Wit or white ale are the gateway drug into the craft beer addiction. You wake up one morning from a Natty Light hangover, realize that you graduated from college almost a year ago, and decide that on your next night out you will not be that guy crushing light lagers.
At the bar you are offered a plethora of choices—unless it is one of those bars with two taps reserved for Budweiser and Busch Light, which are always classy establishments where no one ever gets stabbed with an improvised edged weapon—that almost causes paralysis by analysis. Do I want a European pilsner? Or is an IPA a better choice? A Russian imperial stout sounds like a lineup of ex-Soviet hockey players, but is it right for me just a few days removed from wondering which beer came in 30 packs for less than $20?
You look around and notice a lot of people have tall glasses of a hazy, golden beer with an orange. How bad can it be if it has an orange in it? What is that beer that every girl in a sundress and flower crown is drinking on the patio? It’s Blue Moon. What’s a Blue Moon? A Belgian style white ale.
Here is the deal. There is a reason that Coors made Blue Moon its entry into the faux craft movement…people want different that is not too different. You cannot expect people to go from drinking beer measured in twelve pack increments to throwing back IPAs with IBU ratings in the seventies. They are going to run back to the beer cooler for something familiar and never come back. You need a gateway drug. Belgian style white beers are that gateway drug.
Revolution Brewing understands this and brews Bottom Up Wit:
How is Revolution Brewing’s wit different than Blue Moon or Shock Top? Not so much. These are easy drinking beers. How easy? At 5.0% ABV and 14 IBU it compares favorably, statistically speaking, to a Bud Light at an estimated 4.1% ABV and 8-10 IBU. With a little coriander and orange peel there is a lot more going on in terms of flavor, so you feel like you are drinking something that is more artisanal or original than a light lager.
At the end of the day white ales or wits are fairly boring. Maybe it is a style of beer that someone will do something original with and blow people away, but until then I will stand by my assertion that brewers keep this style in their quiver to have something almost anyone can drink when visiting a taproom:
Here is what other people are saying about Revolution Brewing Bottom Up Wit @ Beeradvocate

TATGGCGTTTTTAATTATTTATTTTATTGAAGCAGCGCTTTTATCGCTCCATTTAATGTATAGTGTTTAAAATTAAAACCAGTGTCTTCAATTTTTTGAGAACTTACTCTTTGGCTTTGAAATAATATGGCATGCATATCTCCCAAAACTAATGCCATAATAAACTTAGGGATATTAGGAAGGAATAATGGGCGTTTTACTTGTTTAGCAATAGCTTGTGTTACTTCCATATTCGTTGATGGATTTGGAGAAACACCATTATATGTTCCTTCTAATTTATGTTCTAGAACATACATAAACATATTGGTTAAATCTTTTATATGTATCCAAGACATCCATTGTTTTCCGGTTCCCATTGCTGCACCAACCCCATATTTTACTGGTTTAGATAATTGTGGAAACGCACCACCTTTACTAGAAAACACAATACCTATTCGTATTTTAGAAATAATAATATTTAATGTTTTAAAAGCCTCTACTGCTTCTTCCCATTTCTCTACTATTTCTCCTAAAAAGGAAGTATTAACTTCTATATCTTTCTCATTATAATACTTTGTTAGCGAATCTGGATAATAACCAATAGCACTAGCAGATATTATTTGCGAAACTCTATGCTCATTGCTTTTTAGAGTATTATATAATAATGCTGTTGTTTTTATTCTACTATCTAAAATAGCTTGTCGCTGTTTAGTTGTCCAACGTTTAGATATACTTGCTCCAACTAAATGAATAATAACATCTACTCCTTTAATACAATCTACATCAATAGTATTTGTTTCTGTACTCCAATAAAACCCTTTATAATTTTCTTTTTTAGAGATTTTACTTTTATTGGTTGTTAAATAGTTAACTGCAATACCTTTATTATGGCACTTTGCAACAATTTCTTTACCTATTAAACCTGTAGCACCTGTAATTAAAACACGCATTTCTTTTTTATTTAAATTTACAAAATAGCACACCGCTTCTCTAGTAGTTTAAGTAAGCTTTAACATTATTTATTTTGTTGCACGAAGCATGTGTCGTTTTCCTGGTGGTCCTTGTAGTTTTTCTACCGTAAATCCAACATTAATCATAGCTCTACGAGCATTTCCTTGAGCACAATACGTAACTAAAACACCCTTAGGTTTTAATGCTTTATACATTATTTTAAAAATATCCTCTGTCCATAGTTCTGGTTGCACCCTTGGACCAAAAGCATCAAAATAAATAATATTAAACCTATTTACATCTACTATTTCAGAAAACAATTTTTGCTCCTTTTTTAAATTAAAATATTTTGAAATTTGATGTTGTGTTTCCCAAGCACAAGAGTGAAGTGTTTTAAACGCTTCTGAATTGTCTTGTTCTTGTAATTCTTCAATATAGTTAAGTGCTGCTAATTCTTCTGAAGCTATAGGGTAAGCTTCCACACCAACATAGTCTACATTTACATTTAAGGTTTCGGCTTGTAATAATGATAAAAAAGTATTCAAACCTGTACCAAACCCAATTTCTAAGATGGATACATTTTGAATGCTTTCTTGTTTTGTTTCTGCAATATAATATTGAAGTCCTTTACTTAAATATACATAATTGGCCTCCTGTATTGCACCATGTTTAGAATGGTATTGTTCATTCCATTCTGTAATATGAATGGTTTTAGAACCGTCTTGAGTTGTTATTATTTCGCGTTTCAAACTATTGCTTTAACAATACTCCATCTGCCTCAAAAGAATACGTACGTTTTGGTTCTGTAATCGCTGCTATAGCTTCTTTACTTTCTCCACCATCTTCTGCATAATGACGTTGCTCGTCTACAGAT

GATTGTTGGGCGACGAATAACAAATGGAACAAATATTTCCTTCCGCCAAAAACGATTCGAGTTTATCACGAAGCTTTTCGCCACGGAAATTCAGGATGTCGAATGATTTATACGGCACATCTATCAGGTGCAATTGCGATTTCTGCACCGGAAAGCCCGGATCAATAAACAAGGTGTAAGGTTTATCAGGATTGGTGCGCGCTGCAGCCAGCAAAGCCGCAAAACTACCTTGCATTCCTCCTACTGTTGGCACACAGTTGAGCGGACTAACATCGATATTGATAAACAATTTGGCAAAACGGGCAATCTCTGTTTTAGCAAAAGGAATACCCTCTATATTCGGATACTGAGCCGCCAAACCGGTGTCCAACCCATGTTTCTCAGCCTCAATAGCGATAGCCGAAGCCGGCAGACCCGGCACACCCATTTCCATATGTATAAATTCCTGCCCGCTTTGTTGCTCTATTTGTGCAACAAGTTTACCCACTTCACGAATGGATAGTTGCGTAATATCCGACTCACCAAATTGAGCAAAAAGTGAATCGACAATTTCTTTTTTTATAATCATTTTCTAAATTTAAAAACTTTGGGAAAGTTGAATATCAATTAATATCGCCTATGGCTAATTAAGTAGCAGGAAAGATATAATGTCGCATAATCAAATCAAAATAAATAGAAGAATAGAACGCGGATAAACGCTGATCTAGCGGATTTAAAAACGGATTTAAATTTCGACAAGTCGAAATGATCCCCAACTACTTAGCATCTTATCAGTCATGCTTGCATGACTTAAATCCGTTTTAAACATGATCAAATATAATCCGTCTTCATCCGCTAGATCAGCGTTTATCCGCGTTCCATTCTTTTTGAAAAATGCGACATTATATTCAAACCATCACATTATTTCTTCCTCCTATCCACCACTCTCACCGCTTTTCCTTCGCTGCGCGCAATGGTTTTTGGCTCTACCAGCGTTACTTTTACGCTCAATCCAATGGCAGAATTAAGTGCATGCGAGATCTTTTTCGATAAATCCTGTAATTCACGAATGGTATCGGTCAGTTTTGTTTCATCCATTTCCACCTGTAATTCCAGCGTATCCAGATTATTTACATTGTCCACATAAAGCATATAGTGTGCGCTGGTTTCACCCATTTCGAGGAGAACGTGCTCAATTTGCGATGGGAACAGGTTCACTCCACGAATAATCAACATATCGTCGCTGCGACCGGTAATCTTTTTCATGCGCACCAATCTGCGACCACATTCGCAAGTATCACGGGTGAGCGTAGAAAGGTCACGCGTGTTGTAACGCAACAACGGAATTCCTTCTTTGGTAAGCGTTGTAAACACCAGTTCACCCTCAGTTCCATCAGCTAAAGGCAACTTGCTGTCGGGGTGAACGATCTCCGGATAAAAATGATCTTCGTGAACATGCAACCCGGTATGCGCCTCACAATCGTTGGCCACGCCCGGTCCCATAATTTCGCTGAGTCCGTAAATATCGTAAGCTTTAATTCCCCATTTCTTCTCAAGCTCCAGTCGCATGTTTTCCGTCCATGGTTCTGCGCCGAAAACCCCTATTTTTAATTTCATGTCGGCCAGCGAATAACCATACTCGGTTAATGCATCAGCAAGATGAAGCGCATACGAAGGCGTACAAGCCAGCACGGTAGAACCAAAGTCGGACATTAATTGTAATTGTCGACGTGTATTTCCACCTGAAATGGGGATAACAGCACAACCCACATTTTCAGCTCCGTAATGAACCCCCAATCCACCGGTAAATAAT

Posted in Beer
Tagged ABV, ale, beer, Belgian, Blue Moon, Chicago, coriander, hops, IBU, Illinois, orange peel, Revolution Brewing, white ale, wit, yeast
The downside to my adventures in kegging homebrew is that my rookie mistakes and general procrastination have forced me to wander the coolers full of six packs of craft beer aimlessly wondering why one beer would be better than another.
Recently, I was disappointed with New Belgium’s Spring Blonde but the beer I was looking for originally finally showed up on the shores of Iowa. I picked up a six pack of Snapshot and got around to pouring a glass:
Is this beer really this light or is it just my camera? Yep, it’s as light as pale straw or drought stricken grass in eastern Colorado.
The light color of the beer should have been an indicator of what was to come, but I was hoping for a revelation. Instead I got a thin beer with almost no punch of flavor. It is supposed to have Cascade hops providing bitterness and aroma, but there was almost no traditional beer bitterness. The official description notes how Snapshot is supposed to use some of the same yeast/bacteria utilized in their sour beer program to provide a punch. Sorry, I tasted none of that.
The beer just tastes flat, not in terms of carbonation, but flavor. I used to take for granted that New Belgium Brewery was going to produce excellent craft beers that I would enjoy drinking. However, the beers coming from its tanks recently come across as derivative and uninspired. It’s an expensive alternative to your traditional American macro brews:
Next to Snapshot was another decal noting a new arrival, Samuel Adams Cold Snap:
This is an interesting beer. The stated bitterness (7 IBU) is so low as to be non-existent, but the inclusion of a host of other spices–orange peel, plum, hibiscus and fresh ground coriander according to the beer’s website—provide a flavor that compensates for a lack of traditional beer bittering.
With a name like Cold Snap I was expecting more of a winter beer with heavier malts or more bitterness, but Cold Snap is like a great lawnmower beer. It drinks light without being watery—yes I am looking at you Snapshot—and it has enough flavor to be interesting without overpowering your mouth.
About the worst thing I could say about Cold Snap is that it would be a beer that you would get bored with fairly quickly, but maybe that is why Samuel Adams decided to make it part of the seasonal rotation. Nonetheless, it’s got potential:
Posted in Beer
Tagged beer, Boston Beer Company, Cascade, Cold Snap, coriander, fresh ground coriander, Hallertau Mittelfrueh Noble, hibiscus, hops, Jim Koch, New Belgium Brewery, orange peel, plum, Samuel Adams, Snapshot, Spring Blonde